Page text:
Under the Overpass

“This can’t be right.”

“I’ve followed the directions to the letter.”

“Then, let me see.”

With an eye roll and a sigh so over the top anybody down the block could have seen it, he handed the little pink notecard to Eloise. As great a show as Dell put on, Eloise made an even greater one of pretending not to notice. She pulled the card from him so it bent between her fingers and made a whip noise through the air, and held it up in front of her face. Dell resisted the urge to stick the tip of his tongue out at her. Barely.

Instead, he spun slowly in place. The two of them had lived in the city for their entire lives, except for those two years Eloise refused to talk about, as though even mentioning them would cause Dell to pack up and take the next train east again. They had been to the beach and most of the parks. To the planetarium and the zoo. They had grown up in the south and lived near the college and then moved to the north. They had seen the city in the pink-sky mornings, under heavy clouds booming with thunder, and lit up orange at night by the sodium vapor lamps. But in all their time, they had never been here.

‘Here’ was the bad part of town, quite literally on the other side of the train tracks. Following the blocky letters on the little pink card had taken them away from the soaring glass buildings of downtown and down long streets lined with small row houses, each a different flavor of dilapidation. This one had its paint peeling. That one had its windows boarded up. The one on the corner two blocks back had part of its roof caved in. It looked like the set of a disaster movie, but the world hadn’t ended here. Music came from windows and folks sat on porches watching them walk by. The bodega they had hustled past had been filled with people. Loud, tough people that barely looked at them as they walked by, but had made Dell check behind them for blocks to see if they were following.

Of course they weren’t. They had never been to this side of the town, but that didn’t mean either of them had money. He could watch the runs in Elise’s stockings stretch as she walked, and he had to be careful how he bent his left arm or the hole there in his sleeve could get bigger. No one was going to jump them. At least, that’s what the logical brain said. Prejudices didn’t live on the logical side and, perhaps like them and this place, had never even seen it.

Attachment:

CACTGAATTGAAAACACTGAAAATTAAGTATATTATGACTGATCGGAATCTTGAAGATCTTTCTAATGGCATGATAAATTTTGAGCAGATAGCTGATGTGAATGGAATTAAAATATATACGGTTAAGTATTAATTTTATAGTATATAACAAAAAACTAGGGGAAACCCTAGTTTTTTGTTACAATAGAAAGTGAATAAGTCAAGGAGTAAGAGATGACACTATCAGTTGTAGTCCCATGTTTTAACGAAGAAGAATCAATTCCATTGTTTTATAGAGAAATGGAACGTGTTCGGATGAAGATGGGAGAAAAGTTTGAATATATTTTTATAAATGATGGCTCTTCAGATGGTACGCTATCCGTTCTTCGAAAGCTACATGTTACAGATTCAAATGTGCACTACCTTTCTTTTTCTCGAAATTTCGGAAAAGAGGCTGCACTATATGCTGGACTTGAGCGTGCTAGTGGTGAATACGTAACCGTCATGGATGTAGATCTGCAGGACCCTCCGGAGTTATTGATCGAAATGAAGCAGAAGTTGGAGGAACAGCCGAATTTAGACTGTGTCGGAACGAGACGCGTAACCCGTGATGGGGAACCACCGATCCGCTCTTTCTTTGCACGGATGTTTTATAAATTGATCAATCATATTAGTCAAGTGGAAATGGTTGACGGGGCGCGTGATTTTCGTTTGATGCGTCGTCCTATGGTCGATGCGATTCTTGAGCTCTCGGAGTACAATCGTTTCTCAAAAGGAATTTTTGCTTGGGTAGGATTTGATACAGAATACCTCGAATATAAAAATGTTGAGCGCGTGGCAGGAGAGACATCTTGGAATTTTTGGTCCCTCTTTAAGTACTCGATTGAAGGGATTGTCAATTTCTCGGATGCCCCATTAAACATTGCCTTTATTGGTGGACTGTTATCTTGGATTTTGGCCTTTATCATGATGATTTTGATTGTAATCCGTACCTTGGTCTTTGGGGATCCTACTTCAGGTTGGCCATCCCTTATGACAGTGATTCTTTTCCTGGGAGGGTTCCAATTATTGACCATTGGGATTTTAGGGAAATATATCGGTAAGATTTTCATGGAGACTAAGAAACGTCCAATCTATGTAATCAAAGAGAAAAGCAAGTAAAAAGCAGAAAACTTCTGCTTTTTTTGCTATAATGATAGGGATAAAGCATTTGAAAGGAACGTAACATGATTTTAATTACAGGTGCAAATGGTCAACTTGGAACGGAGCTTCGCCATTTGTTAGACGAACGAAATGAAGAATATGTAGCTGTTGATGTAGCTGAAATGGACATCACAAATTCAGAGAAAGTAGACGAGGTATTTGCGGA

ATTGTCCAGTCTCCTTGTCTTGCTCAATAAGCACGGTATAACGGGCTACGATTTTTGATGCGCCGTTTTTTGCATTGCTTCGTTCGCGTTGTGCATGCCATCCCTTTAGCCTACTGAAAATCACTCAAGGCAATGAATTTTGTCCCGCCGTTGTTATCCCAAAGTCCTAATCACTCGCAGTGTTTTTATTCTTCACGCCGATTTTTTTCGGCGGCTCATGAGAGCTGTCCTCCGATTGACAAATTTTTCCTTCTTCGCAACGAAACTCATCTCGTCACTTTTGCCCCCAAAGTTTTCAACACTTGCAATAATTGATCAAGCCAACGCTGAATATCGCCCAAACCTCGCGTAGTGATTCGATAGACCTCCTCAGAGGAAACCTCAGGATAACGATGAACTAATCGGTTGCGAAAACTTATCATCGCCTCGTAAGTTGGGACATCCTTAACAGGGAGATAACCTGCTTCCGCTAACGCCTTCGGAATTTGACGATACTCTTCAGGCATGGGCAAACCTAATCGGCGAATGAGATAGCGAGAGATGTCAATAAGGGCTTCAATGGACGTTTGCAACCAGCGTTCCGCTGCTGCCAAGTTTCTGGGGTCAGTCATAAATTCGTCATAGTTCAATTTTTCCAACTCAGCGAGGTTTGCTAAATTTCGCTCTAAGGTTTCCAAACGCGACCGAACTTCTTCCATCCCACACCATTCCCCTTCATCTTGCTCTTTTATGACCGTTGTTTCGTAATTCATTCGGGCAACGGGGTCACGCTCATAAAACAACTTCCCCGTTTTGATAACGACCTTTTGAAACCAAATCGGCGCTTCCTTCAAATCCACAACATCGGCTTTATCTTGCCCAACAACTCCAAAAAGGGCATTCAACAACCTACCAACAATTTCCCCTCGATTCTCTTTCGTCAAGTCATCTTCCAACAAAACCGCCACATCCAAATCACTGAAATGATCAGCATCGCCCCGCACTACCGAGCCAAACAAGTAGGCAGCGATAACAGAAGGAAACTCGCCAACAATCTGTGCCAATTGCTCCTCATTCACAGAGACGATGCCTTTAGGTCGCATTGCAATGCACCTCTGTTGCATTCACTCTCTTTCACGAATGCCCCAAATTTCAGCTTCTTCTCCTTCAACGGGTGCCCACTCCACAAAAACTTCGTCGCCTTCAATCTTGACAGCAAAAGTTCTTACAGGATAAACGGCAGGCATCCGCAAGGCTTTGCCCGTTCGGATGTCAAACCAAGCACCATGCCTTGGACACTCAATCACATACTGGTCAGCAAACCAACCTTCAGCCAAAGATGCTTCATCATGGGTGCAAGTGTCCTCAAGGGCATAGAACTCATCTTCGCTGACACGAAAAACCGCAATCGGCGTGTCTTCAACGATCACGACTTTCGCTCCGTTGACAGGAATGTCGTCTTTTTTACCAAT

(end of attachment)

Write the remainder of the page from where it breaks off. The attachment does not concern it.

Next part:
Now they were standing at an edge. The row houses were behind them. In front of them, on the other side of a tall, ugly fence, was the distribution yard, filled with big men putting bigger boxes onto even bigger trains, all the while making the biggest noises. A couple of stories above them, blocking the sun, the passenger rail soared over them. Dell had been on it plenty. It was the very train he had taken east. Had he ever looked down? If he had, he didn’t remember.

Eloise pushed the card under his nose, close enough to tickle his mustache. She didn’t wait for him to take it before letting the card go so she could dramatically wave her arms above her head before crossing them tightly in front of her.

“We did everything right,” she said, miffed.

Dell followed the card as it fluttered in the air, catching it inches before it hit the puddle at his feet.

“You mean I did it right, and you don’t have to sound so surprised about it.”

Eloise straightened her coat and didn’t look at him.

“Well, does it look like the right place?”

“How am I supposed to know, but-”

“It doesn’t look right,” Eloise spat, “so you can’t blame me for making sure-”

“Making sure?” Dell asked, stepping out of the puddle. “Making sure what? Making sure I didn’t fuck up?”


“No, Eloise, I’m sick of this. You’re always doing this. I…it just feels like you don’t trust me to even read directions.”


“And don’t say you’re just analytical, that’s bull. You just think I can’t do something simple like read directions, directions you wrote so if we’re in the wrong place-”

“Dell, shut up! We’re not in the wrong place. Look!”

Eloise had her hands in her pockets and she was walking away from him. No, not exactly. She wasn’t walking away, she was walking toward. Dell traced the path she was making. He gasped.

Built into the overpass, now shaking as the passenger train blew by overhead, was an impossible wooden door.

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